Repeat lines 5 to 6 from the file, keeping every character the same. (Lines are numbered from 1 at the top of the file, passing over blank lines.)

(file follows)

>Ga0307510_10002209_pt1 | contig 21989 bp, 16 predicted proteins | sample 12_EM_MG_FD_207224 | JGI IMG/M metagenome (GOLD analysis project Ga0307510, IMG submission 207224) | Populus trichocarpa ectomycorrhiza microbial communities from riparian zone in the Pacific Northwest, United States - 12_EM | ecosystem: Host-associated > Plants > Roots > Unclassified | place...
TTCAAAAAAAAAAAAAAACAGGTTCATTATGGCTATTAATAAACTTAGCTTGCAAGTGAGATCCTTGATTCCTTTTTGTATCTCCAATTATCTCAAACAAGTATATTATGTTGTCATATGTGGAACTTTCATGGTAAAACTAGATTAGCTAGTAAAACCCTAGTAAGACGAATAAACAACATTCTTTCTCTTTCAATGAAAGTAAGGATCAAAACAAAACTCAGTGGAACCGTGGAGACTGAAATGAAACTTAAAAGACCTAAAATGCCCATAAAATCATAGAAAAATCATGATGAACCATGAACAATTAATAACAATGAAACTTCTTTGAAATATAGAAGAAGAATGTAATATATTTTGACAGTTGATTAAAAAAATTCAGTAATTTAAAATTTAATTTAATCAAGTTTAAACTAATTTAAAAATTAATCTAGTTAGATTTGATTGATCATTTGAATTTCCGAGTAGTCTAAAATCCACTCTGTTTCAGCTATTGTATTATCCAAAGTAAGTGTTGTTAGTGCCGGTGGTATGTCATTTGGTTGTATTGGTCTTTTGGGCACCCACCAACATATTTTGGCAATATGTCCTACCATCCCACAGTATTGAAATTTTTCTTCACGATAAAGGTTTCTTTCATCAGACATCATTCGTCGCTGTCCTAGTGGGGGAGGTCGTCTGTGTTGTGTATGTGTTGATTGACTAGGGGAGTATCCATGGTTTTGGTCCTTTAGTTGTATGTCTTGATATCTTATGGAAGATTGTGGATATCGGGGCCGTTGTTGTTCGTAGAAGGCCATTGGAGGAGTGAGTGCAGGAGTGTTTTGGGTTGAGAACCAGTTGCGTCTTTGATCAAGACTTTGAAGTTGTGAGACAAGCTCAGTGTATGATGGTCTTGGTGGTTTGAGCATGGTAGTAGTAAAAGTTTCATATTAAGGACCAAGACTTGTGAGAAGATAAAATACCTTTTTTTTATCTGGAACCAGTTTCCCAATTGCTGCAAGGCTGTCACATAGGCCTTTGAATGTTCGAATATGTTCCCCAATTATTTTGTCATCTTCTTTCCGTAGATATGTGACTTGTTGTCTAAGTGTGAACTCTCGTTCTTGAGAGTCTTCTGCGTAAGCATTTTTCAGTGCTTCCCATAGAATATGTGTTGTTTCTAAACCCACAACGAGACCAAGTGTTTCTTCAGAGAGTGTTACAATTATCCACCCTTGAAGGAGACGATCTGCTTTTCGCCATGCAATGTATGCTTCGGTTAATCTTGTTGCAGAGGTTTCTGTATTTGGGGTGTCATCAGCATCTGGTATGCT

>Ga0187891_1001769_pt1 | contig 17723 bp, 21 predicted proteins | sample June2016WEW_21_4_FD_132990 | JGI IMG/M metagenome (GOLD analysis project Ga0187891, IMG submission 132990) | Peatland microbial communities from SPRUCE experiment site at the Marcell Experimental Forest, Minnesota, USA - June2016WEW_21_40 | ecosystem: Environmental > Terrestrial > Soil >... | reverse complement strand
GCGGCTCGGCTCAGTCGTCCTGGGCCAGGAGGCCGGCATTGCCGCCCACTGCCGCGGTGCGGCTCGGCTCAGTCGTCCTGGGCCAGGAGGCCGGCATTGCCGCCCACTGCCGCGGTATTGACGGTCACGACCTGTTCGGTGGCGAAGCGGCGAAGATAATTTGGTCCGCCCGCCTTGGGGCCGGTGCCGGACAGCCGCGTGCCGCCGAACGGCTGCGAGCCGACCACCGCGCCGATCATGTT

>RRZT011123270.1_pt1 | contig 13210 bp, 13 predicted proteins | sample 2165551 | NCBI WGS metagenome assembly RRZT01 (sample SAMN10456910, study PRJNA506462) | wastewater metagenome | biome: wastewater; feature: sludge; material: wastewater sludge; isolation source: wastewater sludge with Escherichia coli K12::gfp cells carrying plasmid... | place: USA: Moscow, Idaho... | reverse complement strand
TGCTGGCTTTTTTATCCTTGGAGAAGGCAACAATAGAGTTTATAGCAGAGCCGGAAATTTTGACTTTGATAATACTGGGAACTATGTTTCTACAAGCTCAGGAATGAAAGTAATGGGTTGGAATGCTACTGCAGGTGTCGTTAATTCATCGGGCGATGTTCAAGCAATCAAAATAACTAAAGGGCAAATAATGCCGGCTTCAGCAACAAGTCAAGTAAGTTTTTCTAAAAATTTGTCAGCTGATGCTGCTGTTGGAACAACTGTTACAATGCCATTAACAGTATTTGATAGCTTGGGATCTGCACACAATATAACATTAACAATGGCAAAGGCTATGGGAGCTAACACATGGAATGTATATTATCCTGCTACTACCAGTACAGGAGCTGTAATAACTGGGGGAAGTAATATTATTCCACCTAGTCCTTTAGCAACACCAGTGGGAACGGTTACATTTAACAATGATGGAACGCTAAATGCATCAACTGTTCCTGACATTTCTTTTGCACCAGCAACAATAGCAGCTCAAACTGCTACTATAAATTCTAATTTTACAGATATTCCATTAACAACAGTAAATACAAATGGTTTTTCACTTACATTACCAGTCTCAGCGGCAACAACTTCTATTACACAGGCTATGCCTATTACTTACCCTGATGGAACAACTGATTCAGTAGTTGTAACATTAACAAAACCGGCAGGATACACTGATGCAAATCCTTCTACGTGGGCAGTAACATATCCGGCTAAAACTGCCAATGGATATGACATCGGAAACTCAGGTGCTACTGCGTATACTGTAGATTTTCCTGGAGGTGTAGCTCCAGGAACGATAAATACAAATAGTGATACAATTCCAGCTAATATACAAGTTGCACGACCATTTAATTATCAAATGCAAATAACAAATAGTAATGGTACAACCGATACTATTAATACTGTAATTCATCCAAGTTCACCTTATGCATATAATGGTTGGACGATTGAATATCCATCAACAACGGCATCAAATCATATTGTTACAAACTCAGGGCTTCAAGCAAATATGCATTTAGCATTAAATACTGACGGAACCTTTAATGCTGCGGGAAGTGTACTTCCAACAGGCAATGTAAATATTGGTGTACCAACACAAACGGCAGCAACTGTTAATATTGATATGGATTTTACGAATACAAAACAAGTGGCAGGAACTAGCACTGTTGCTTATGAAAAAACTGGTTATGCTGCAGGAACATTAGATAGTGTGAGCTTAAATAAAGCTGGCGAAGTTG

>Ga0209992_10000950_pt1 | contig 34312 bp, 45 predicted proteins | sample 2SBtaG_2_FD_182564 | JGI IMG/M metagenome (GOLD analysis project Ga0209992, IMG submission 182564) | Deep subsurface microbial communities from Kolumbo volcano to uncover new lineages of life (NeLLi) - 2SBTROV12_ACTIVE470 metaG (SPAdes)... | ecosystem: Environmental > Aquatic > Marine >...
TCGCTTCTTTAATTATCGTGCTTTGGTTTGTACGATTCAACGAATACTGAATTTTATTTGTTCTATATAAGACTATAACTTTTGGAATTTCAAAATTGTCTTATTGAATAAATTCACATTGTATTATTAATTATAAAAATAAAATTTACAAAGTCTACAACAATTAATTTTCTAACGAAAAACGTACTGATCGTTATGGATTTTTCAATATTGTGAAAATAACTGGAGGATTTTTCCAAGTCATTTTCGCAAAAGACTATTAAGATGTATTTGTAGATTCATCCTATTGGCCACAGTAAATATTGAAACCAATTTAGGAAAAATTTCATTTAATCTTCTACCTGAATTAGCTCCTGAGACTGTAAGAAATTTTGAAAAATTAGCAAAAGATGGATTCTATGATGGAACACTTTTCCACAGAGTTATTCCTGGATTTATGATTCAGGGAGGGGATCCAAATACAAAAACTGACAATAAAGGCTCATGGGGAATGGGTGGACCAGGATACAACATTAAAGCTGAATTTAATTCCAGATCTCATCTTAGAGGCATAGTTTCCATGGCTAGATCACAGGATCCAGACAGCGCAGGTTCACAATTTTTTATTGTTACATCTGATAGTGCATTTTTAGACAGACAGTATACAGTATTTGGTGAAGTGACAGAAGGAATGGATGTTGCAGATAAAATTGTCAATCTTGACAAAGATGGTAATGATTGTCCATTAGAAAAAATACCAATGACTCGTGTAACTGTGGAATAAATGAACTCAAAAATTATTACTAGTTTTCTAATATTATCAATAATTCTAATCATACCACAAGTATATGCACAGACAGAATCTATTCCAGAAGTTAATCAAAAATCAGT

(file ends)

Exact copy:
>RRZT011123270.1_pt1 | contig 13210 bp, 13 predicted proteins | sample 2165551 | NCBI WGS metagenome assembly RRZT01 (sample SAMN10456910, study PRJNA506462) | wastewater metagenome | biome: wastewater; feature: sludge; material: wastewater sludge; isolation source: wastewater sludge with Escherichia coli K12::gfp cells carrying plasmid... | place: USA: Moscow, Idaho... | reverse complement strand
TGCTGGCTTTTTTATCCTTGGAGAAGGCAACAATAGAGTTTATAGCAGAGCCGGAAATTTTGACTTTGATAATACTGGGAACTATGTTTCTACAAGCTCAGGAATGAAAGTAATGGGTTGGAATGCTACTGCAGGTGTCGTTAATTCATCGGGCGATGTTCAAGCAATCAAAATAACTAAAGGGCAAATAATGCCGGCTTCAGCAACAAGTCAAGTAAGTTTTTCTAAAAATTTGTCAGCTGATGCTGCTGTTGGAACAACTGTTACAATGCCATTAACAGTATTTGATAGCTTGGGATCTGCACACAATATAACATTAACAATGGCAAAGGCTATGGGAGCTAACACATGGAATGTATATTATCCTGCTACTACCAGTACAGGAGCTGTAATAACTGGGGGAAGTAATATTATTCCACCTAGTCCTTTAGCAACACCAGTGGGAACGGTTACATTTAACAATGATGGAACGCTAAATGCATCAACTGTTCCTGACATTTCTTTTGCACCAGCAACAATAGCAGCTCAAACTGCTACTATAAATTCTAATTTTACAGATATTCCATTAACAACAGTAAATACAAATGGTTTTTCACTTACATTACCAGTCTCAGCGGCAACAACTTCTATTACACAGGCTATGCCTATTACTTACCCTGATGGAACAACTGATTCAGTAGTTGTAACATTAACAAAACCGGCAGGATACACTGATGCAAATCCTTCTACGTGGGCAGTAACATATCCGGCTAAAACTGCCAATGGATATGACATCGGAAACTCAGGTGCTACTGCGTATACTGTAGATTTTCCTGGAGGTGTAGCTCCAGGAACGATAAATACAAATAGTGATACAATTCCAGCTAATATACAAGTTGCACGACCATTTAATTATCAAATGCAAATAACAAATAGTAATGGTACAACCGATACTATTAATACTGTAATTCATCCAAGTTCACCTTATGCATATAATGGTTGGACGATTGAATATCCATCAACAACGGCATCAAATCATATTGTTACAAACTCAGGGCTTCAAGCAAATATGCATTTAGCATTAAATACTGACGGAACCTTTAATGCTGCGGGAAGTGTACTTCCAACAGGCAATGTAAATATTGGTGTACCAACACAAACGGCAGCAACTGTTAATATTGATATGGATTTTACGAATACAAAACAAGTGGCAGGAACTAGCACTGTTGCTTATGAAAAAACTGGTTATGCTGCAGGAACATTAGATAGTGTGAGCTTAAATAAAGCTGGCGAAGTTG